Lately I’ve been getting a lot of emails and posts people men as well as women asking about facial scaring. I’ve had so many in the past few weeks I can’t ignore and I feel that I should address this issue.
If you are one of the people that emailed me you don’t need to worry I’m not going to single anyone out or include any of the images sent.
Now that’s been sorted lets get going….
Scaring of any kind is horrible but most scaring can be hidden, but when it’s on your face it’s a lot harder to hide, and from experience I can tell you, you never feel complete comfortable with them there you just learn to forget about them.
But people can be cruel and make comments about things where they really are not needed or wanted.
Trust me when I say I know how much that can damage your self esteem. Then you start worrying about what other people think and distance yourself and keep thinking people are staring at you right?
But you really shouldn’t care about those sort of people. If the only things people can say to you is about your appearance why care? If they can’t see the person past the scars then there really not the sort of person you want to know.
It took me a very long time to realise that and I used to get hurt and upset about the comments too but it’s really not worth your time.
The different types of scares include:
- hypertrophic scars – red, raised scars that form along a wound and can remain this way for up to five years.
- keloid scars – caused by an excess of scar tissue produced at the site of the wound where the scar grows beyond the boundaries of the original wound, even after the wound has healed
- pitted (atrophic or ‘ice-pick’) scars – with a sunken appearance
- contracture scars – caused by the skin shrinking and tightening, usually after a burn, which can restrict movement
( I have a mixture of different scars on my forehead, chin and temples, ( I’ve had many fights with gravity and gravity always wins.) I don’t have contracture scars though.)
Read more about scar types.
You can never really get rid of a scar but you can do things to help their appearance or fade them a little. But most scares will become less visible over time.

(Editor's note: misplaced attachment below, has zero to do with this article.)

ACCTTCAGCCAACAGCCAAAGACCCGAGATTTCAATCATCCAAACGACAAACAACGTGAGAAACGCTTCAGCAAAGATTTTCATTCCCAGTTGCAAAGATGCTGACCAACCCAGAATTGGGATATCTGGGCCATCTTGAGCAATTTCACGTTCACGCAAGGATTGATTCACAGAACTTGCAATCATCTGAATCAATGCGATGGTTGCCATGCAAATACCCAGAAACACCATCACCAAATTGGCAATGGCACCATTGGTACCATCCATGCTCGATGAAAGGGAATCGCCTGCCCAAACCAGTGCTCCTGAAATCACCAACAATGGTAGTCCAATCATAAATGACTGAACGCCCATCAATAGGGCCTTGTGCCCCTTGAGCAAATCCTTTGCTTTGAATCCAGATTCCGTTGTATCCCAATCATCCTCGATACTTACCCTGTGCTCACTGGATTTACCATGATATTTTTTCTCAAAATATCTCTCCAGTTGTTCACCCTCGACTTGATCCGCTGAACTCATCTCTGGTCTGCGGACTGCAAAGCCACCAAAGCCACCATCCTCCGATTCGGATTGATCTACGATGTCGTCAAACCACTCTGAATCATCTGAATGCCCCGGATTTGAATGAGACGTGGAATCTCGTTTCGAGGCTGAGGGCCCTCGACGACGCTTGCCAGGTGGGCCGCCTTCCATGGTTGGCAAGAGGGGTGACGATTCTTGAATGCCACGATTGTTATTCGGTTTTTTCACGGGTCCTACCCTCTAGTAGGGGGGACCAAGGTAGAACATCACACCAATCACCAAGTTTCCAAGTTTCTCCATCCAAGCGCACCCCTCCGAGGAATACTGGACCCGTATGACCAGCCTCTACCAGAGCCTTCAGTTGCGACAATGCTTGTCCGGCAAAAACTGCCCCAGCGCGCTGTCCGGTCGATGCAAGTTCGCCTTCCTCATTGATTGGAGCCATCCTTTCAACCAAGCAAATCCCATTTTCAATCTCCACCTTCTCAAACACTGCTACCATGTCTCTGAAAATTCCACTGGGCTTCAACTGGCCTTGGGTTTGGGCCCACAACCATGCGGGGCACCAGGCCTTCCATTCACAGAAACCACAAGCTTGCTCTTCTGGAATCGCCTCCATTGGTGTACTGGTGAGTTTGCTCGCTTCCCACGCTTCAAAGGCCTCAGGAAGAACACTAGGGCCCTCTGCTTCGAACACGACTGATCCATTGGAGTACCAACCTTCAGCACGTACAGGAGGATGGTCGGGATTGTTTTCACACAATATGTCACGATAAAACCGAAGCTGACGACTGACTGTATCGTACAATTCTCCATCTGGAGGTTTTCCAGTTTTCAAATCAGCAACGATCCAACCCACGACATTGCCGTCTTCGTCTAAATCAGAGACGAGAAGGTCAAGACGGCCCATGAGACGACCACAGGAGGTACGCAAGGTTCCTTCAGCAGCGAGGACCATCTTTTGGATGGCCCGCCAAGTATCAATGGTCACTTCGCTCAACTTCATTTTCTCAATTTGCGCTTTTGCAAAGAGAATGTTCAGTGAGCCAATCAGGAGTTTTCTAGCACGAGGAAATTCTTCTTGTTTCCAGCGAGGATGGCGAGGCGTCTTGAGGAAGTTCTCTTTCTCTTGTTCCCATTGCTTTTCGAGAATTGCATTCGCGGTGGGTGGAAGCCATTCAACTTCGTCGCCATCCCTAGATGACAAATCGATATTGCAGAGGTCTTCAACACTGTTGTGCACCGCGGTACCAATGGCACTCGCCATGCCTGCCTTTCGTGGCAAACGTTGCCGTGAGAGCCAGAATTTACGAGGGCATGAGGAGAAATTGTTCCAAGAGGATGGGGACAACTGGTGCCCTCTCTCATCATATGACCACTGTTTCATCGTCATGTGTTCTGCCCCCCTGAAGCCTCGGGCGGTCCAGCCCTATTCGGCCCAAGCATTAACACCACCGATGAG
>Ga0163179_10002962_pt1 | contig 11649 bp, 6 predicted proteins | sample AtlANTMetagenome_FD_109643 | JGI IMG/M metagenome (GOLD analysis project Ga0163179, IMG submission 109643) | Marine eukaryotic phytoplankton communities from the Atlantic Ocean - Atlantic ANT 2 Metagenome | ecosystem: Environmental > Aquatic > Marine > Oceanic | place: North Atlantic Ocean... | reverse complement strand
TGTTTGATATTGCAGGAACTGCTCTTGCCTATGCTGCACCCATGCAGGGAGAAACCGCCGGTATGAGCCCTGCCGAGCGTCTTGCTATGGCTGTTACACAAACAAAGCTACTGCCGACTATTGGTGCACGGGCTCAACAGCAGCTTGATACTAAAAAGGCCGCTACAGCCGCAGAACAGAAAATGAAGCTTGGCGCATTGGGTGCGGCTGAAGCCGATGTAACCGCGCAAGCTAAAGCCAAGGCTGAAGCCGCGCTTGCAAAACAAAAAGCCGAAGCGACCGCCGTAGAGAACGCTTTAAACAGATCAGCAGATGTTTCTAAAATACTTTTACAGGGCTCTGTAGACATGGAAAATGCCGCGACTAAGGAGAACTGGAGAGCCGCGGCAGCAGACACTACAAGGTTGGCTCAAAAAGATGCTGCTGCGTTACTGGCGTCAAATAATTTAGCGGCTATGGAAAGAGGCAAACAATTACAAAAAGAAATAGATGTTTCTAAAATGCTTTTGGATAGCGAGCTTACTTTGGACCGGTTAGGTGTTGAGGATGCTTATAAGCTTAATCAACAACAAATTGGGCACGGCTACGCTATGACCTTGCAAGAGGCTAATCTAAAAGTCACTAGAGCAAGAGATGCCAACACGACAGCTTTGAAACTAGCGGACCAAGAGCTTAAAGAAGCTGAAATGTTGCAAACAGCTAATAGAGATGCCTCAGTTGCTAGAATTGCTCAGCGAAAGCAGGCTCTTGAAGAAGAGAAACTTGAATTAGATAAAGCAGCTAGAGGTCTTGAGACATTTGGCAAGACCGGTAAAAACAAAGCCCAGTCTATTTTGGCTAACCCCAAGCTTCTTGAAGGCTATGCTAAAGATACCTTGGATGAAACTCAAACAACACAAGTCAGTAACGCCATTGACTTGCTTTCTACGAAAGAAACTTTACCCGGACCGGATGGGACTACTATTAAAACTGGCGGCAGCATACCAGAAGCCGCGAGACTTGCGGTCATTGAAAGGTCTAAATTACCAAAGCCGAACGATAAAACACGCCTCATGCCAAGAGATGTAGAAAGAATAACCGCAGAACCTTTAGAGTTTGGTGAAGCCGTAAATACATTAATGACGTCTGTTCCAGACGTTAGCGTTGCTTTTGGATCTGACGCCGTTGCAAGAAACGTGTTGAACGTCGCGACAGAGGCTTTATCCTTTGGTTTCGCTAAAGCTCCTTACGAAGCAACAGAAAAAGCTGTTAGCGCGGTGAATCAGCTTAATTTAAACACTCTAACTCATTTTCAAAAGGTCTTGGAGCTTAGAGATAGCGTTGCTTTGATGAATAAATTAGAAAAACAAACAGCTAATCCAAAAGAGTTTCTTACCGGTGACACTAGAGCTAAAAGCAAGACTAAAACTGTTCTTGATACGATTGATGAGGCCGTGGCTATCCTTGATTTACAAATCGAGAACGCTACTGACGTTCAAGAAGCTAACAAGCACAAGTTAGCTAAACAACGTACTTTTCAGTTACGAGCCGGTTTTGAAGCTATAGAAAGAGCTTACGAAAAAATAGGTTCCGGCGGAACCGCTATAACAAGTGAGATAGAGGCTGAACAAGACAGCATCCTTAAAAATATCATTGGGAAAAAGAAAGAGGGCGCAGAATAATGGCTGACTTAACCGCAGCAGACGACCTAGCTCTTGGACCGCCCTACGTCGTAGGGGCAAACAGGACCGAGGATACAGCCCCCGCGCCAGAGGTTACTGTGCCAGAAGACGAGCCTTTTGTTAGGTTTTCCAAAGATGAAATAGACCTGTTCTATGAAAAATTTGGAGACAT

Some are more extreme than others and I really don’t suggest those. I’m going to go through some of the things that the health service suggest and then give my opinions on them. Then tell you what works for me.
- silicone gel sheets – In my experience these only work on fresh scaring!
- pressure dressings – Again only really for new scars, but didn’t work for me.
- corticosteroid injections – I think these are a bit extreme, I don’t know if they work or not never had them but they seem unpleasant.
- cosmetic camouflage (make-up) – This does work but only if your scars aren’t raised or sunken.
- surgery – I wouldn’t personally go for this option seems to evasive to me.
For my scars? I just use a face scrub and a good toner. nothing really works for me as a lot of mine are sunken in to the skin. but Lancome’s dream tone is great for scars that are on the skin’s surface.
I really can’t stress enough that scars make us who we are and give us a story to tell if we want to tell it. Ignore what people say about them and trust me I know how difficult it is too that. Just become conformable with them and if anyone asks tell them you don’t want to talk about it or make up some vivid story about how you got attacked by pirates on your way to Narnia! either way it’s none of anyone’s business and they don’t have a right to comment.
The NHS have a tone of great advice on scars and how to treat them and many of the links in this post is to the site so check it out it’s more advice than I can ever give. (remember I fight with gravity a lot and loose ) So check out the link below and if you want to ask me any questions leave a comment below or tweet me @AngieBeatDown